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What Is Florona? Double Infection Of COVID-19 And Influenza: Everything You Need To Know

According to Arab News, Israel has recorded the first case of the 'florona' disease amid worries about the Omicron variant. According to another report published by Hindustan Times, a pregnant woman who was admitted to a medical facility for giving birth was diagnosed with florona. However, the report said the young woman had not been vaccinated, citing a report from the Israeli newspaper Yedioth Ahronoth [1].

What Is Florona?

The Florona disease is a combination of COVID-19 and influenza. Due to the simultaneous infection of two viruses, Florona represents a severe lapse in immunity.

Florona is not a new COVID variant to dispel misgivings, as it is believed to be caused by flu and Coronavirus occurring at the same time. However, Israel has seen a surge in influenza cases in the last few weeks, and doctors are studying Florona.

The news of Florona comes when the world is battling a new outbreak of SARS-CoV-2 attributable to the new variant Omicron, which was first detected in South Africa in November 2021. Fast-transmissible disease variants have already reached most countries, displacing the previous variant Delta in the United States and the United Kingdom [2][3].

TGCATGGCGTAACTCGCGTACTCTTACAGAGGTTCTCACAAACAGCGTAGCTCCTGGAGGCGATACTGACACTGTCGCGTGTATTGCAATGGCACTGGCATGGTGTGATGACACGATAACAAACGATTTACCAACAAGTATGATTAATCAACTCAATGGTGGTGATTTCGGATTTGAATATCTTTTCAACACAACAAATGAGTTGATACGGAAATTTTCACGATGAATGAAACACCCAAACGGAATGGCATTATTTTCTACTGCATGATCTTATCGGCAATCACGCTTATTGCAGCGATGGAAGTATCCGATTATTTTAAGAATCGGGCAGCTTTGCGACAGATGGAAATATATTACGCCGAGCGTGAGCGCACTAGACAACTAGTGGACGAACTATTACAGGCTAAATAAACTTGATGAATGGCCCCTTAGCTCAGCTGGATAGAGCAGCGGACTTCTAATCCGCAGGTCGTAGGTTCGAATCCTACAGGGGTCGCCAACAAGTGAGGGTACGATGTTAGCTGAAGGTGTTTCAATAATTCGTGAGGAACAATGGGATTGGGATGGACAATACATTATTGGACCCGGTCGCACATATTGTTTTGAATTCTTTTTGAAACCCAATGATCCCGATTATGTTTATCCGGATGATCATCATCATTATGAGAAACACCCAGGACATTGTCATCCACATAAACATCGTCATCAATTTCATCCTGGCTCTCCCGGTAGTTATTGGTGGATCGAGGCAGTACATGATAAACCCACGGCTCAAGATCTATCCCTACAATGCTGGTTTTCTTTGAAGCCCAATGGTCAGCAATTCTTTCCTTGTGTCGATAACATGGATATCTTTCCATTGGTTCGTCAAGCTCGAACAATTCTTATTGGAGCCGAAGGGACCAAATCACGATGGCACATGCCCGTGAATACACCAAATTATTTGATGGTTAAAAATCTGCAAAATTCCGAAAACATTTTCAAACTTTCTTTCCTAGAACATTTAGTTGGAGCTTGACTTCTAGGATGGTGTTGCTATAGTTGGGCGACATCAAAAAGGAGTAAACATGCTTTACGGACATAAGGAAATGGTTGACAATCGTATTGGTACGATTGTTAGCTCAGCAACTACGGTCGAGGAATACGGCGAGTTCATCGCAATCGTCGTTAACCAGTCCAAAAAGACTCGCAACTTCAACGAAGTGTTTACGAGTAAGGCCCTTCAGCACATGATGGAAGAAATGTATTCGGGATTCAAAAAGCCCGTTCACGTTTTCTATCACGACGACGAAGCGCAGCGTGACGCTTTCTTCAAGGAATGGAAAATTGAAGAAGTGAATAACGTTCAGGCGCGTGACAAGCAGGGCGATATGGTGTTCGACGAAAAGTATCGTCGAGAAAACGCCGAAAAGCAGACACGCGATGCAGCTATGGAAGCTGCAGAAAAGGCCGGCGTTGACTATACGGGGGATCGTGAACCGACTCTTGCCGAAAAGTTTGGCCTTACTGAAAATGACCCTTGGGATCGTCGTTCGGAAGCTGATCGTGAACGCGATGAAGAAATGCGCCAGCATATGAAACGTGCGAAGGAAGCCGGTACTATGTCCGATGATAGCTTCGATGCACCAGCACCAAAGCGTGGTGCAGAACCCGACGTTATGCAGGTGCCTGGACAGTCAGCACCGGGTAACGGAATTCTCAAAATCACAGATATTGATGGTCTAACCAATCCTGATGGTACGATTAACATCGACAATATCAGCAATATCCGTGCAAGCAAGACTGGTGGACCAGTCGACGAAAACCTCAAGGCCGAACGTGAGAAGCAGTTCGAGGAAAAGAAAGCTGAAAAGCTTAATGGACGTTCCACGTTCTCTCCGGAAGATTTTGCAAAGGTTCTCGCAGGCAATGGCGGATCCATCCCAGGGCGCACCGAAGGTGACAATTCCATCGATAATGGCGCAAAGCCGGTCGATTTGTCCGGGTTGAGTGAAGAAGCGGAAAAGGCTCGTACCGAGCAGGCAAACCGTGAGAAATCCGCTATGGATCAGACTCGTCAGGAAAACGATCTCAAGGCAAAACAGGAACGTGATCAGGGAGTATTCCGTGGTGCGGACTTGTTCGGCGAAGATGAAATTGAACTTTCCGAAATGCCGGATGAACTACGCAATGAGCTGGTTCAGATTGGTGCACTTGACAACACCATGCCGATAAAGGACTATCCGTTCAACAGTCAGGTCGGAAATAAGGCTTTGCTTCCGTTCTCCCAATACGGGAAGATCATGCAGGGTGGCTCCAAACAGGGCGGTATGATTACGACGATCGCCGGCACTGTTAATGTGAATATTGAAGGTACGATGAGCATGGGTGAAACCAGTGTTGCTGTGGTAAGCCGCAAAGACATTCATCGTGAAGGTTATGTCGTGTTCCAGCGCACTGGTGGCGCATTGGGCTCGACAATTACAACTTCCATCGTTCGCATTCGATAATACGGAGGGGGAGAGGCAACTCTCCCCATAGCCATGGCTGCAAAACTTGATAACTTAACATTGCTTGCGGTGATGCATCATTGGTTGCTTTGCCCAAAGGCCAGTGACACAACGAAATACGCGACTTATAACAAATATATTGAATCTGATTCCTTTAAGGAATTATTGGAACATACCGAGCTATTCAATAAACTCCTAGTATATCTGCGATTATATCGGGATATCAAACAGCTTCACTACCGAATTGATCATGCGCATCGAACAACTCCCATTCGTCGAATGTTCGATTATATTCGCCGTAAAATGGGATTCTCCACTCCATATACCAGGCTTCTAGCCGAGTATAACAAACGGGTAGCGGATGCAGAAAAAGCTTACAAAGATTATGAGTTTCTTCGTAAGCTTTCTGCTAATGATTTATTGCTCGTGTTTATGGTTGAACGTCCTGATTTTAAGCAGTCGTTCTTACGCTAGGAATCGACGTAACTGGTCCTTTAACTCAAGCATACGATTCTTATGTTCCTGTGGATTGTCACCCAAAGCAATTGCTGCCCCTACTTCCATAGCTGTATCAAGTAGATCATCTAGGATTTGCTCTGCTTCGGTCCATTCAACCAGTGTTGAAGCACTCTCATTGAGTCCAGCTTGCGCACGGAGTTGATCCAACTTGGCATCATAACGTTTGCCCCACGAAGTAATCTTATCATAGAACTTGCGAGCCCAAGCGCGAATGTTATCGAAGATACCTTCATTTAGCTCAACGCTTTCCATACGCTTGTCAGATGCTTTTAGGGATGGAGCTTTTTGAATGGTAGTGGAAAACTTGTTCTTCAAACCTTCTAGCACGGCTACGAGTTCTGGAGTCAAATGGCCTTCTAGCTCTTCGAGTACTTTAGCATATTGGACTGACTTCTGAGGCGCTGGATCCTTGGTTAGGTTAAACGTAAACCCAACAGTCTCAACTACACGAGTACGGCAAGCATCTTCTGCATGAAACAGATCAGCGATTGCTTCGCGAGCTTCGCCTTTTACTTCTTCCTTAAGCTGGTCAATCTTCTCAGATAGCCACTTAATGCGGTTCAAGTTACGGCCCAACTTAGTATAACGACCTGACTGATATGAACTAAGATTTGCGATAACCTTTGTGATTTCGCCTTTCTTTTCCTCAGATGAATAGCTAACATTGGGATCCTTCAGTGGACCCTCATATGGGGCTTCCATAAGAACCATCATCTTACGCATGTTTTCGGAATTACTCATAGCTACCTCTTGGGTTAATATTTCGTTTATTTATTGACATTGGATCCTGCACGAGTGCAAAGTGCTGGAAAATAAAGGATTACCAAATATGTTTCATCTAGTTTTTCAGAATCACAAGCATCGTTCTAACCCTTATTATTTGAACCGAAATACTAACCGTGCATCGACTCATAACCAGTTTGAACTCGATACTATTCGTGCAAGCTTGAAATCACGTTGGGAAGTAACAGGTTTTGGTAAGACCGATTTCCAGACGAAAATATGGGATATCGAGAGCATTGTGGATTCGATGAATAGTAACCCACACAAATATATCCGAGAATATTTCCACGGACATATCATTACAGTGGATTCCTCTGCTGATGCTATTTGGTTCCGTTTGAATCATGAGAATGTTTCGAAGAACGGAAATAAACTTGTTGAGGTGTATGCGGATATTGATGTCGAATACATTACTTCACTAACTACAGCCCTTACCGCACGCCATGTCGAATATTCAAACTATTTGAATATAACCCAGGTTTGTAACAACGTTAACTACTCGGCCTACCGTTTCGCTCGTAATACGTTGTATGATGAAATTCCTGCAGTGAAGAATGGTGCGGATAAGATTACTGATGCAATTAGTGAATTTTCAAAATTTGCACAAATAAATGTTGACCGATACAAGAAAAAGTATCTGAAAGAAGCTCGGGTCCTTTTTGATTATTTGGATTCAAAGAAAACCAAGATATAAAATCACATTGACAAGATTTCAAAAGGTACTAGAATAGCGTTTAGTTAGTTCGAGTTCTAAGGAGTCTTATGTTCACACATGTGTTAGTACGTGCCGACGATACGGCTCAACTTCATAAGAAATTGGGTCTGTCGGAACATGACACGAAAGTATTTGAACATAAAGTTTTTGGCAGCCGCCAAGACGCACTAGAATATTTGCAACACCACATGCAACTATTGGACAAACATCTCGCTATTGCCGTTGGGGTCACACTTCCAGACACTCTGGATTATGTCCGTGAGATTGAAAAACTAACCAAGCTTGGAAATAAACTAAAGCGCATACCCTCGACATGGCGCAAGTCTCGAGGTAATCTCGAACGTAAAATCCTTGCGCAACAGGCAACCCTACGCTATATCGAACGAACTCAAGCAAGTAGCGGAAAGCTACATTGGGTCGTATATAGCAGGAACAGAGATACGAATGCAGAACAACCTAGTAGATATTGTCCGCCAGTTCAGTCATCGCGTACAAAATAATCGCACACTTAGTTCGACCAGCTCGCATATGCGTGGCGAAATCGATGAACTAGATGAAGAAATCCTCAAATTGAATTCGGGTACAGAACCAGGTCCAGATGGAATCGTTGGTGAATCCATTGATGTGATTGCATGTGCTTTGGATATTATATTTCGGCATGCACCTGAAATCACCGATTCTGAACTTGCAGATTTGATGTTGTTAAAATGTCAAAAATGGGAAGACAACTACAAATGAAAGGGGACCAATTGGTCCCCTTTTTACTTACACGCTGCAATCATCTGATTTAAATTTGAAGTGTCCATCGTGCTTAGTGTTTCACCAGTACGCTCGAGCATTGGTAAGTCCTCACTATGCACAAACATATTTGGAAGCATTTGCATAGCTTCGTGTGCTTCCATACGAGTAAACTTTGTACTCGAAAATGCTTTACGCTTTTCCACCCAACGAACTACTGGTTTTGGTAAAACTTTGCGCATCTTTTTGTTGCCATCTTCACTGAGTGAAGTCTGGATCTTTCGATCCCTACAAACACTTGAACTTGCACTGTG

What Are The Symptoms Of Florona?

The World Health Organization (WHO) states that both diseases can be contracted simultaneously and have similar symptoms, such as cough, runny nose, sore throat, fever, headache, and fatigue. In addition, the symptoms may vary among individuals, and some may have no symptoms, mild symptoms, or severe symptoms. However, it does state that both influenza and COVID-19 may be fatal [4].

As mentioned in the Nature report, COVID-19 and influenza are both airborne transmitted pathogens; they affect the same tissues of the respiratory tract and nasal, bronchial, and lung cells. Consequently, the overlap of the COVID-19 pandemic with seasonal influenza could potentially put a large population at risk for infection from both diseases [5].


What Do Experts Say About Symptoms Of Florona?